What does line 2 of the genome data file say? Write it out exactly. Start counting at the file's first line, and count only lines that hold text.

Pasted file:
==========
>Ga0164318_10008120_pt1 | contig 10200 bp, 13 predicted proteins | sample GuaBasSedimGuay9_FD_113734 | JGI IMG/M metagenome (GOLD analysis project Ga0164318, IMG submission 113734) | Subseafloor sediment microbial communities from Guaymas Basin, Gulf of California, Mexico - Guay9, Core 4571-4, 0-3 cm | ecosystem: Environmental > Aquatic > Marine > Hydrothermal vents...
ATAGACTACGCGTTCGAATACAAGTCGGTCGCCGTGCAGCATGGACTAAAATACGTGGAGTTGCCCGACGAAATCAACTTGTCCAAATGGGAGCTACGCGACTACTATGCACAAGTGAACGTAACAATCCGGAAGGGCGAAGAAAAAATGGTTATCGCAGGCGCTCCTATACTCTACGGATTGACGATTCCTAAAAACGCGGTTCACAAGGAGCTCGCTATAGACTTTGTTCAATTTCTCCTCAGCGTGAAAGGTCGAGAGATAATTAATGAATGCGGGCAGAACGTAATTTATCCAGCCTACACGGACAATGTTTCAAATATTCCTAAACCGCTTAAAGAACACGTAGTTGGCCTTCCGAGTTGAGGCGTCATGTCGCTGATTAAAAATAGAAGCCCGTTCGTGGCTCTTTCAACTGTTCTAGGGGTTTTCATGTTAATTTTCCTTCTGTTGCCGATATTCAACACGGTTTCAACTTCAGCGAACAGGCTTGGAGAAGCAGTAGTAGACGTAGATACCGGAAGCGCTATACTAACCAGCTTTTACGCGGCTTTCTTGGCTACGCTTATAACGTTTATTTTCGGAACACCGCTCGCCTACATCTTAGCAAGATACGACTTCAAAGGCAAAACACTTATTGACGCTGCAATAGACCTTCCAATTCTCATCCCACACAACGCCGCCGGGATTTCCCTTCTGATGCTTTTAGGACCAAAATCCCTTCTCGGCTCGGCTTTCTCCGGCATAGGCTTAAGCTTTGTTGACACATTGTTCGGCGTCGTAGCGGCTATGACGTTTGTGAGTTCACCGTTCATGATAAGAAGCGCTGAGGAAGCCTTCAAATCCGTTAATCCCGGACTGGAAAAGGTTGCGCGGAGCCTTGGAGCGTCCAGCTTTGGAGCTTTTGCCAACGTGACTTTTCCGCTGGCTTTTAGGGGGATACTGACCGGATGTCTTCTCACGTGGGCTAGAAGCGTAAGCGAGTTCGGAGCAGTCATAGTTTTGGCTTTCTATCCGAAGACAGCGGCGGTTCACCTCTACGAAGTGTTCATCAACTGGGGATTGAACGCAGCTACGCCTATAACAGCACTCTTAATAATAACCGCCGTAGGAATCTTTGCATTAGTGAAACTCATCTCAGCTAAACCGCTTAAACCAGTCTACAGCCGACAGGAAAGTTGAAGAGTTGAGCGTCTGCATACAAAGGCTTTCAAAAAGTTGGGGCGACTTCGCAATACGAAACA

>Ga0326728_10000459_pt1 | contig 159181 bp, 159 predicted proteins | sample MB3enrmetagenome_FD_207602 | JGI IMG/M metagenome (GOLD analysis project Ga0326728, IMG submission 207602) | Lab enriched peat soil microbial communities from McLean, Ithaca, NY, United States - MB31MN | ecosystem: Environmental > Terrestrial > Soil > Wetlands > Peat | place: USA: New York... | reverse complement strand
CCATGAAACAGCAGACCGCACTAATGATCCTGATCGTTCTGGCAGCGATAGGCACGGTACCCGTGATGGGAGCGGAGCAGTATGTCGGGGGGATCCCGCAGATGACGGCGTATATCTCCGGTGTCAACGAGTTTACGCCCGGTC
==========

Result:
ATAGACTACGCGTTCGAATACAAGTCGGTCGCCGTGCAGCATGGACTAAAATACGTGGAGTTGCCCGACGAAATCAACTTGTCCAAATGGGAGCTACGCGACTACTATGCACAAGTGAACGTAACAATCCGGAAGGGCGAAGAAAAAATGGTTATCGCAGGCGCTCCTATACTCTACGGATTGACGATTCCTAAAAACGCGGTTCACAAGGAGCTCGCTATAGACTTTGTTCAATTTCTCCTCAGCGTGAAAGGTCGAGAGATAATTAATGAATGCGGGCAGAACGTAATTTATCCAGCCTACACGGACAATGTTTCAAATATTCCTAAACCGCTTAAAGAACACGTAGTTGGCCTTCCGAGTTGAGGCGTCATGTCGCTGATTAAAAATAGAAGCCCGTTCGTGGCTCTTTCAACTGTTCTAGGGGTTTTCATGTTAATTTTCCTTCTGTTGCCGATATTCAACACGGTTTCAACTTCAGCGAACAGGCTTGGAGAAGCAGTAGTAGACGTAGATACCGGAAGCGCTATACTAACCAGCTTTTACGCGGCTTTCTTGGCTACGCTTATAACGTTTATTTTCGGAACACCGCTCGCCTACATCTTAGCAAGATACGACTTCAAAGGCAAAACACTTATTGACGCTGCAATAGACCTTCCAATTCTCATCCCACACAACGCCGCCGGGATTTCCCTTCTGATGCTTTTAGGACCAAAATCCCTTCTCGGCTCGGCTTTCTCCGGCATAGGCTTAAGCTTTGTTGACACATTGTTCGGCGTCGTAGCGGCTATGACGTTTGTGAGTTCACCGTTCATGATAAGAAGCGCTGAGGAAGCCTTCAAATCCGTTAATCCCGGACTGGAAAAGGTTGCGCGGAGCCTTGGAGCGTCCAGCTTTGGAGCTTTTGCCAACGTGACTTTTCCGCTGGCTTTTAGGGGGATACTGACCGGATGTCTTCTCACGTGGGCTAGAAGCGTAAGCGAGTTCGGAGCAGTCATAGTTTTGGCTTTCTATCCGAAGACAGCGGCGGTTCACCTCTACGAAGTGTTCATCAACTGGGGATTGAACGCAGCTACGCCTATAACAGCACTCTTAATAATAACCGCCGTAGGAATCTTTGCATTAGTGAAACTCATCTCAGCTAAACCGCTTAAACCAGTCTACAGCCGACAGGAAAGTTGAAGAGTTGAGCGTCTGCATACAAAGGCTTTCAAAAAGTTGGGGCGACTTCGCAATACGAAACA